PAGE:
RESTAURANTS

Derecho another blow to restaurants in Cedar Rapids, Marion after earlier coronavirus shutdowns

A sign on the door on Aug. 13 from owners states Kingston Pub will repair the roof and will return to business in Cedar
A sign on the door on Aug. 13 from owners states Kingston Pub will repair the roof and will return to business in Cedar Rapids. (Andy Abeyta/The Gazette)
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MARION — When Kara Bullerman arrived at her business, Wit’s End Coffeehouse, after the derecho blew through Iowa with hurricane-force winds on Aug. 10, she was shocked.

“When I saw the building, I couldn’t breathe. The roof was gone, and the front yard was a pile of bricks,” she said.

No one was hurt — staff and customers who were there at the time sheltered in the basement — but the damage to the building at 630 10th St. in Uptown Marion was extensive. Bricks had collapsed into an upstairs bathroom, so water flooded into the space not just from the driving rain but from the broken bathroom fixtures. Kitchen equipment and furniture were ruined.

Now, Bullerman and her co-owners aren’t sure what they’ll do. They hope to reopen, but it might be somewhere new, as they’re still waiting to hear if the building can be saved or will be demolished.

They’re far from alone. The derecho was just one more hurdle that 2020 has thrown at restaurant and other small business owners, many of whom were already struggling to keep their businesses open through the pandemic and accompanying shutdowns. Now, with hundreds of buildings in Cedar Rapids and Marion badly damaged, they are picking up their lives along with the rest of the community.

Bullerman, who is also the city attorney for Marion, bought Wit’s End in September along with her husband, Scott Bullerman, and their friend Ryan Tang. She and Tang would meet there regularly, and they wanted to save the Uptown Marion coffee shop when it went up for sale in 2019.

“We would meet at Wit’s End for London fog lattes,” she said. “It’s such a presence for Marion, and it’s been there for so long. Essentially, we didn’t want to lose our favorite meet up spot.”

Wit’s End has been a fixture of Uptown Marion since 2007. The building is owned by the Marylce Murdoch Trust and managed by Boyd Potter of Potter Real Estate. Bullerman said she is waiting to hear whether the building will be demolished or saved. Either way, the Wit’s End owners have submitted their intention to terminate their lease.

“Our hope is still to reopen. We’re pretty sure it will be in a different location. It’s really difficult to find a building that capture’s Wit’s End’s feel,” Bullerman said. “We would love to stay in Uptown Marion. We love participating in events that take place in the park.”

For now, they’re just trying to find a storage space for what they can salvage from the building and get a dumpster for what they cannot — both of which have been in short supply. What hasn’t been in short supply are well wishes from customers and regulars who have been sharing their memories of the coffee shop. One couple even told her about how they got married there.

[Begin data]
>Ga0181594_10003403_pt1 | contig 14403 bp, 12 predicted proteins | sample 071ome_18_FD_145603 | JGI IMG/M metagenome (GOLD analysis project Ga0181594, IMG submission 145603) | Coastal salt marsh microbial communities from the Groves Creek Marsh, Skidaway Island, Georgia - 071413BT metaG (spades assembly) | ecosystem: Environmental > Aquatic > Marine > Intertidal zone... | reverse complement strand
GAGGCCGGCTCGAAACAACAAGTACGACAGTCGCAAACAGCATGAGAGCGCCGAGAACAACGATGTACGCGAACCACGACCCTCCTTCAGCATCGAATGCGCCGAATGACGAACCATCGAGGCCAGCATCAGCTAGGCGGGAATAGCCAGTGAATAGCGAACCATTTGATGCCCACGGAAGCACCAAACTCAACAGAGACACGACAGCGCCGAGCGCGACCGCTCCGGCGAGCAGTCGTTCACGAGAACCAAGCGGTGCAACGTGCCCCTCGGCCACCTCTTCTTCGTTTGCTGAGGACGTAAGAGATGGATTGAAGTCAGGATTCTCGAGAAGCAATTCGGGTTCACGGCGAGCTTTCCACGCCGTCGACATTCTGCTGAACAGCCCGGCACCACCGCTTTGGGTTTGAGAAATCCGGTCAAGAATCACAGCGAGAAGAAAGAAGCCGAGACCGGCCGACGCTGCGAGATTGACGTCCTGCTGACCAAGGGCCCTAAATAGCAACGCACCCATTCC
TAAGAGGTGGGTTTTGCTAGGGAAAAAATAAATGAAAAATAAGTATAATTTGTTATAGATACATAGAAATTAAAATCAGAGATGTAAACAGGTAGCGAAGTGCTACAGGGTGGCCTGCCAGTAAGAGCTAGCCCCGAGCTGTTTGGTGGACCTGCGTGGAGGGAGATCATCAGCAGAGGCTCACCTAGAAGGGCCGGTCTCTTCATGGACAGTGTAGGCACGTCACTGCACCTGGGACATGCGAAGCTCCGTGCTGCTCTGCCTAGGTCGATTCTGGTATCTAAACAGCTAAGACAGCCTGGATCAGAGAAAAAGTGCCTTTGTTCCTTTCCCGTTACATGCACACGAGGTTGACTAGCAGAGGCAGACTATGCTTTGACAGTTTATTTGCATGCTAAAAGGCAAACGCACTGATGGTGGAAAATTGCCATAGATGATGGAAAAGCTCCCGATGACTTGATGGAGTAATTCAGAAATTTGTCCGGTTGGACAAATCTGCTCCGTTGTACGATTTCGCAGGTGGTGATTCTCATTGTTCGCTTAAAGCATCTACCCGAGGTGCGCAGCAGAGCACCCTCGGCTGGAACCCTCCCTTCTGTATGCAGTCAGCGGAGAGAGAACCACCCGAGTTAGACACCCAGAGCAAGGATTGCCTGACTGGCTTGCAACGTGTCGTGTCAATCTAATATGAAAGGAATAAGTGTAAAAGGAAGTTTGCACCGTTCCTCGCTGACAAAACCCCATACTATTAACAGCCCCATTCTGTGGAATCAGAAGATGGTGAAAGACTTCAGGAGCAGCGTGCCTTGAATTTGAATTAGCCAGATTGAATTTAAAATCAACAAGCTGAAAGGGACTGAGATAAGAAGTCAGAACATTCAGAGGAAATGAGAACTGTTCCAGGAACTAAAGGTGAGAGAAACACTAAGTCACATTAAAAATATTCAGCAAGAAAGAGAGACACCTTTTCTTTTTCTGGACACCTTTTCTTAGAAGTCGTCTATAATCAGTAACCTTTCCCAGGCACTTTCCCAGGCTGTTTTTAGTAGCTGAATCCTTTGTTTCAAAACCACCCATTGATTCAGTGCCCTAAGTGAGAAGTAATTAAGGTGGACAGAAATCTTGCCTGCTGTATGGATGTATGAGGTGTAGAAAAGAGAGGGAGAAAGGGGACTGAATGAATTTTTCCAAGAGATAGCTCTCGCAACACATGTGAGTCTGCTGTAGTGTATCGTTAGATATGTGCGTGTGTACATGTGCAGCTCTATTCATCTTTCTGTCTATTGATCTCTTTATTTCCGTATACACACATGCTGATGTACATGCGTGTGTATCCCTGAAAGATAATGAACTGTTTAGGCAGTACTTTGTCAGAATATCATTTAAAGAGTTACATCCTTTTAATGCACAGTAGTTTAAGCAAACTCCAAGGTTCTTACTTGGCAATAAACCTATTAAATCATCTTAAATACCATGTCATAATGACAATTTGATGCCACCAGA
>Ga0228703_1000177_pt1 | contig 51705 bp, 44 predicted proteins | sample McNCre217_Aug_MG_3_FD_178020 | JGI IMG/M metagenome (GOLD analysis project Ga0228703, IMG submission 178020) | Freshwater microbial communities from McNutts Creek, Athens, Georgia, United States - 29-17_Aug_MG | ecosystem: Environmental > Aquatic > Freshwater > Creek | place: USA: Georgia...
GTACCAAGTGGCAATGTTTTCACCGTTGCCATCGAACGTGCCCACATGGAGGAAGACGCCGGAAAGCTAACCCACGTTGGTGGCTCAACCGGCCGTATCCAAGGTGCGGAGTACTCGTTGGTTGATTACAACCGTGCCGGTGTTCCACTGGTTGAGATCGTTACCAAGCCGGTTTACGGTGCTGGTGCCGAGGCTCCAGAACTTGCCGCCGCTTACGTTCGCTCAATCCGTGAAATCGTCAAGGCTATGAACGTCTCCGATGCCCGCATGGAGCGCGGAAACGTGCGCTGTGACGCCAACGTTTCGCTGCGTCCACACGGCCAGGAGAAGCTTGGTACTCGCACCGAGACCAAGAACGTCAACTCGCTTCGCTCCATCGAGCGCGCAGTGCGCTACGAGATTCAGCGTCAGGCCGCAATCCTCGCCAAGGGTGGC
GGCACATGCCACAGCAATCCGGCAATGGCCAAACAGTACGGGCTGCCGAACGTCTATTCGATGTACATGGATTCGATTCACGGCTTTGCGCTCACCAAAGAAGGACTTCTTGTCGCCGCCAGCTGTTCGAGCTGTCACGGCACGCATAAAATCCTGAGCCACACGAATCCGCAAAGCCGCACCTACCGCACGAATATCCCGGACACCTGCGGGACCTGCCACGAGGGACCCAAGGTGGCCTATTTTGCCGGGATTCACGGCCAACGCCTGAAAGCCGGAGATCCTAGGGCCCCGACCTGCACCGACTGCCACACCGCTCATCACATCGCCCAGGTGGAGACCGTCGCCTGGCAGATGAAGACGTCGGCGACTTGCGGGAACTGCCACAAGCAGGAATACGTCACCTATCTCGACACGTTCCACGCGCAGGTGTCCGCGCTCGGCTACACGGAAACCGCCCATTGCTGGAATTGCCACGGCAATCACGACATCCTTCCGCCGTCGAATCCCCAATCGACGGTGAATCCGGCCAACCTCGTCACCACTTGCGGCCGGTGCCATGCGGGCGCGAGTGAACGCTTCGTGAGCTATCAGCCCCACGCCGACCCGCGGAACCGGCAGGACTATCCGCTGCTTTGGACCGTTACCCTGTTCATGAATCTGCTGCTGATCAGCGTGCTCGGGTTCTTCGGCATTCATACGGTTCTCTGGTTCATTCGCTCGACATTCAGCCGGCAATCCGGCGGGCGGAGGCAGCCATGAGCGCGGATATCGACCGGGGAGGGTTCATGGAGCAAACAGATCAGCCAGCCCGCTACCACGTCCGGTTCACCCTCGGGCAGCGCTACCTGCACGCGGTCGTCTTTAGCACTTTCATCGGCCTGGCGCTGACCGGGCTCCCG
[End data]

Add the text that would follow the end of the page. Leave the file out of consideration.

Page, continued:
“We’ve owned it for less than a year. Between this and COVID, it’s been quite a year of ownership,” she said. “But we’re staying hopeful.”

Jake Brummer and Amy Winker are also staying hopeful. The couple opened Kingston Pub at 729 First Ave. SW in Cedar Rapids about six weeks before the storm hit. It took them three or four months to renovate the space before they opened, Brummer said, and now they’re starting over, after the derecho tore the roof off. Winker and one customer were in the bar at the time and retreated to shelter in the kitchen when something collided with the front window and the doors started shaking.

Now, they’re waiting to hear from the building owner, Kory Nanke, and from their insurance company, before deciding next steps. But Brummer is confident they will reopen. They didn’t do all that work to start their own business to give up now, he said. If they rebuild instead of moving, he hopes they could be back in business in the spring of 2021.

“We were open just long enough to get a good idea that we think we’ve got a good thing going here, and we want to come back,” he said. “If anything, patience is a virtue, and at the end of the day we’ll have a better situation after all this.”

Still, he would prefer 2020 not throw anymore surprises Iowa’s way. But he’s not counting on it.

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“I’m worried to see what the 2020 blizzard looks like. Just about everything that could go wrong has gone wrong, so I’m expecting it.”

Comments: (319) 398-8339; alison.gowans@thegazette.com

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